Nursing homes also can be difficult places to work. The staff structure at nursing homes is often hierarchical, with direct caregivers holding little power. Because direct caregivers tend to be paid at or near the minimum wage, many workers may view retail establishments and fast food restaurants as better employment opportunities than nursing homes.6 Direct caregivers are predominantly women, and many are U.S.-born minorities or immigrants.7
To date, regulation has been the primary approach to improving the quality of care and quality of life in nursing homes. The Nursing Home Reform Act was passed as part of the Omnibus Reconciliation Act of 1987 (OBRA ’87).8 The performance standards established by OBRA ’87 focused on quality of care, resident assessment, residents’ rights, and quality of life. Since OBRA ’87, the only other major piece of federal legislation affecting nursing homes was the 2010 Affordable Care Act, which included provisions to increase nursing home transparency and accountability, target enforcement, and prevent abuse and other crimes against residents.
Nursing home regulations are extensive and the sanctions for failing to comply with them can be severe, ranging from fines to probation to closure. However, there are clearly cracks in the regulatory framework. Recent investigative reports have documented substantial lapses in oversight and enforcement processes across multiple states.9 Notably, states are largely responsible for nursing home oversight and enforcement, and many of these problems can be attributed to states’ lapses.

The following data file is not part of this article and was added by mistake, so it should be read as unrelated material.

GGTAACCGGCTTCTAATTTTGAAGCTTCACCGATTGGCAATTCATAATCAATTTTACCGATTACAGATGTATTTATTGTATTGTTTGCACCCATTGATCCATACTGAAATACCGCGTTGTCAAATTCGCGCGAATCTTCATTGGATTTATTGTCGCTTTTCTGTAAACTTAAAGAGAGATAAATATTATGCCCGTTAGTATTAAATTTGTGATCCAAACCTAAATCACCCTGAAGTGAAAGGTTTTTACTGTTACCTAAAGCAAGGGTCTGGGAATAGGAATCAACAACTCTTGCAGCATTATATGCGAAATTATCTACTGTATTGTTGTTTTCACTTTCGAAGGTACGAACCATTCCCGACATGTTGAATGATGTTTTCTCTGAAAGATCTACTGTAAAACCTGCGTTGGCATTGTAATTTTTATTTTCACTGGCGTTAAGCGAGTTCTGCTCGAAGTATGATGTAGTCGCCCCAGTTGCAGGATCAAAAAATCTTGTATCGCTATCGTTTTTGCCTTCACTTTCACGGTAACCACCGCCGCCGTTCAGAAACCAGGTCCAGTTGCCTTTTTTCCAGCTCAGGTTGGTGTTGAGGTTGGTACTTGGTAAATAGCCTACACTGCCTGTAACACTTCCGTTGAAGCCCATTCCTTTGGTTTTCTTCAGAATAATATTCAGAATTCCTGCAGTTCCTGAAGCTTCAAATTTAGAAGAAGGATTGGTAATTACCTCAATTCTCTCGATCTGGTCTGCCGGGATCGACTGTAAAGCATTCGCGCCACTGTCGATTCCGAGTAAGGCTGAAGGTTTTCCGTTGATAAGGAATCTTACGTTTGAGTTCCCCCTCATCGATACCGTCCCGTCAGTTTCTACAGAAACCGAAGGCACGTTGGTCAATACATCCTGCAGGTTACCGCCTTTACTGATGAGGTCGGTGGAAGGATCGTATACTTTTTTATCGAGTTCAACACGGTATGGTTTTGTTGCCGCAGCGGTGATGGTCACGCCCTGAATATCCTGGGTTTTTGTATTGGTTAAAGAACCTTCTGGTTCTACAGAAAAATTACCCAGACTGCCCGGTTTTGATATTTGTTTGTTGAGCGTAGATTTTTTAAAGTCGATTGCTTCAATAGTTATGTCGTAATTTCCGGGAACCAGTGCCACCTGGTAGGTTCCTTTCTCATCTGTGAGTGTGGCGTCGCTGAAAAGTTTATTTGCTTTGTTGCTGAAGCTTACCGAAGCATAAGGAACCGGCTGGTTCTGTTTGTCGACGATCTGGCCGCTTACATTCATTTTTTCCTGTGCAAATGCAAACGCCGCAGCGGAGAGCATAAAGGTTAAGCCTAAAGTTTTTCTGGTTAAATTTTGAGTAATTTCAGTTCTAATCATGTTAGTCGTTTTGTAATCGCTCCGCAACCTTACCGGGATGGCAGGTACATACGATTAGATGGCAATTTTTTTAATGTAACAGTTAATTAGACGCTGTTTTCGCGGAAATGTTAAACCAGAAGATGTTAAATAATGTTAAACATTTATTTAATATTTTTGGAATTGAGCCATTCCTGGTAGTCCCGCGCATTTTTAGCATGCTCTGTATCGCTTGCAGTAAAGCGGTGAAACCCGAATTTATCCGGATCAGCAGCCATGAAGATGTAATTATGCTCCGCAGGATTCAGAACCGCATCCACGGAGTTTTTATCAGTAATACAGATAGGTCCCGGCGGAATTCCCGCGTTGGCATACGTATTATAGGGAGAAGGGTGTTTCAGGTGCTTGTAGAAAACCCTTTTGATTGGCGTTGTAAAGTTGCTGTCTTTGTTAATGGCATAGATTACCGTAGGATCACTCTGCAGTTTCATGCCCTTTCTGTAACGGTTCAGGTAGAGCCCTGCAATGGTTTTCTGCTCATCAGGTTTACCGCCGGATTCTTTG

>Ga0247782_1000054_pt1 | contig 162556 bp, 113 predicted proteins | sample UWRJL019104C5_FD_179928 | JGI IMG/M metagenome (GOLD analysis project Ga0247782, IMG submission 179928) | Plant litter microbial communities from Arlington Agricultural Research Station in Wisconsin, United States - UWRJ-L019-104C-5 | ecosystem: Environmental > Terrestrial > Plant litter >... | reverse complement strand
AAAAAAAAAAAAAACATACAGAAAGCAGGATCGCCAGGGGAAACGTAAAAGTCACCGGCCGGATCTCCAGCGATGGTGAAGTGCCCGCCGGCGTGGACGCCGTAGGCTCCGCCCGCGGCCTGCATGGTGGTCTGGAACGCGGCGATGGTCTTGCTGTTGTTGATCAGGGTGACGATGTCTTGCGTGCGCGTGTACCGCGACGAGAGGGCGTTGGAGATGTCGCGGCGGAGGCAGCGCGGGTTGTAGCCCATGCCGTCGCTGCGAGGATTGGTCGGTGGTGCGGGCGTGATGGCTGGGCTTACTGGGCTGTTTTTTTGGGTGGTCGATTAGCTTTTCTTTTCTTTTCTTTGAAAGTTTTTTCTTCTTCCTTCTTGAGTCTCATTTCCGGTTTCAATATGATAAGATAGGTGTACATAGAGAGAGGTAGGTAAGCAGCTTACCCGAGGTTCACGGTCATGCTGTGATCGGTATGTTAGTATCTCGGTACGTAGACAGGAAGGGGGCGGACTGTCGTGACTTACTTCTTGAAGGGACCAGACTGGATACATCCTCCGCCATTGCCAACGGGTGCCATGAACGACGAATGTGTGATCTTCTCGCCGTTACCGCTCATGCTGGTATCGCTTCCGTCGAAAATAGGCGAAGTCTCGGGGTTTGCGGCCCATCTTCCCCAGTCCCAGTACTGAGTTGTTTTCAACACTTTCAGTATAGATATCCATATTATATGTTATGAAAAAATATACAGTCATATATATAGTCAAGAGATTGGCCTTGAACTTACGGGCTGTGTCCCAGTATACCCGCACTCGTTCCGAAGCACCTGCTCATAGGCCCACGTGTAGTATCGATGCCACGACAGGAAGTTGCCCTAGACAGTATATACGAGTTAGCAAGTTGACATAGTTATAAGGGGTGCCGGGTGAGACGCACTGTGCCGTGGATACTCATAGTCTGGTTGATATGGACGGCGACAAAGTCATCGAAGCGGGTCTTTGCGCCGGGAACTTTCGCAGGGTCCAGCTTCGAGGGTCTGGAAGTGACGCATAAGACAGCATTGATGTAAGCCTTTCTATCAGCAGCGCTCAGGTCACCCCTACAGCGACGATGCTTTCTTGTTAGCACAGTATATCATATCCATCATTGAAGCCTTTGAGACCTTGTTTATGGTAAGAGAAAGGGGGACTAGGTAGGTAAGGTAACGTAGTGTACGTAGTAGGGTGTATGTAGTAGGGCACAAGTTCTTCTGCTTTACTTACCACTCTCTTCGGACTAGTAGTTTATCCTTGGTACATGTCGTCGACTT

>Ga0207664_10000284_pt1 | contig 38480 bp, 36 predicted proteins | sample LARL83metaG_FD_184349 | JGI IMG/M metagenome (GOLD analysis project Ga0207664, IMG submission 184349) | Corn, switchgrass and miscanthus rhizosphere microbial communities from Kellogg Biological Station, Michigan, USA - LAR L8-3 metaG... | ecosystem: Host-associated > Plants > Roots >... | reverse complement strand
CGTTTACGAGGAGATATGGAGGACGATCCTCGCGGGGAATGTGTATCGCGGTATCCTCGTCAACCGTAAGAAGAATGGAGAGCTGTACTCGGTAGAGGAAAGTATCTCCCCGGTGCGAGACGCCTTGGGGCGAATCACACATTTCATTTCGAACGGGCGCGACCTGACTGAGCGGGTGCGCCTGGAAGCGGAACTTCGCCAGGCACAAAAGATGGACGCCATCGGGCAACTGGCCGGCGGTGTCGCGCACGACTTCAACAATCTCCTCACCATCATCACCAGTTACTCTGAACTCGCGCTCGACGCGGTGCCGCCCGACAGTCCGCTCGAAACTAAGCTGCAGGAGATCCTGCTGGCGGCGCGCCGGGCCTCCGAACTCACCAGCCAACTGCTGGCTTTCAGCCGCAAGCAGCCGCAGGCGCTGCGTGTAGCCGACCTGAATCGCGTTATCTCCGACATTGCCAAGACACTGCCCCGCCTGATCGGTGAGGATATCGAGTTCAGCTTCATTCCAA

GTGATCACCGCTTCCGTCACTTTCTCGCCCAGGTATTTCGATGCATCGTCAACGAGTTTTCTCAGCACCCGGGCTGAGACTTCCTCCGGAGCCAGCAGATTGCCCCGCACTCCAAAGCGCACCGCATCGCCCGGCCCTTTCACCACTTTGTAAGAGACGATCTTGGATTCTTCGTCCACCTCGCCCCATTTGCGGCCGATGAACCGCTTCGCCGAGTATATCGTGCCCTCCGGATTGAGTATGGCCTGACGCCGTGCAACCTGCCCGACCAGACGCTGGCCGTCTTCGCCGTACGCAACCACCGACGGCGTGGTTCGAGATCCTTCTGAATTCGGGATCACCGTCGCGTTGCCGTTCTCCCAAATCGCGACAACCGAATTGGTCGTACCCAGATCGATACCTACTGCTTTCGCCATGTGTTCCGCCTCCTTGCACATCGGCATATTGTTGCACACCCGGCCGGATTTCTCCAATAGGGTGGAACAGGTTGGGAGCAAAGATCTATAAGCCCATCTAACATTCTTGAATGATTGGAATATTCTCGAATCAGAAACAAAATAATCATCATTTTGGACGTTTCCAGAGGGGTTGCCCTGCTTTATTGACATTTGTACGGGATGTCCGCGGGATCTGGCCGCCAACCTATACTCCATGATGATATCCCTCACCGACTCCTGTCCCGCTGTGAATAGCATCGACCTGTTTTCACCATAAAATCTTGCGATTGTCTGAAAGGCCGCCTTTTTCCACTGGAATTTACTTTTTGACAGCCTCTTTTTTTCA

Impact of COVID-19
COVID-19 is widespread in nursing homes, with more than 250,000 reported cases among residents and staff as of June 2020 — 12 percent of all U.S. cases.12 More than 62,000 Americans are reported to have died from COVID-19 in nursing homes and other long-term facilities.13 This means that just 0.4 percent of the entire U.S. population accounts for 42 percent of our country’s COVID-19 fatalities. According to CMS data, weekly cases and deaths among nursing home residents and staff declined over June 2020 but increased in July 2020 because of escalating cases in the Sun Belt states (Exhibit 1).14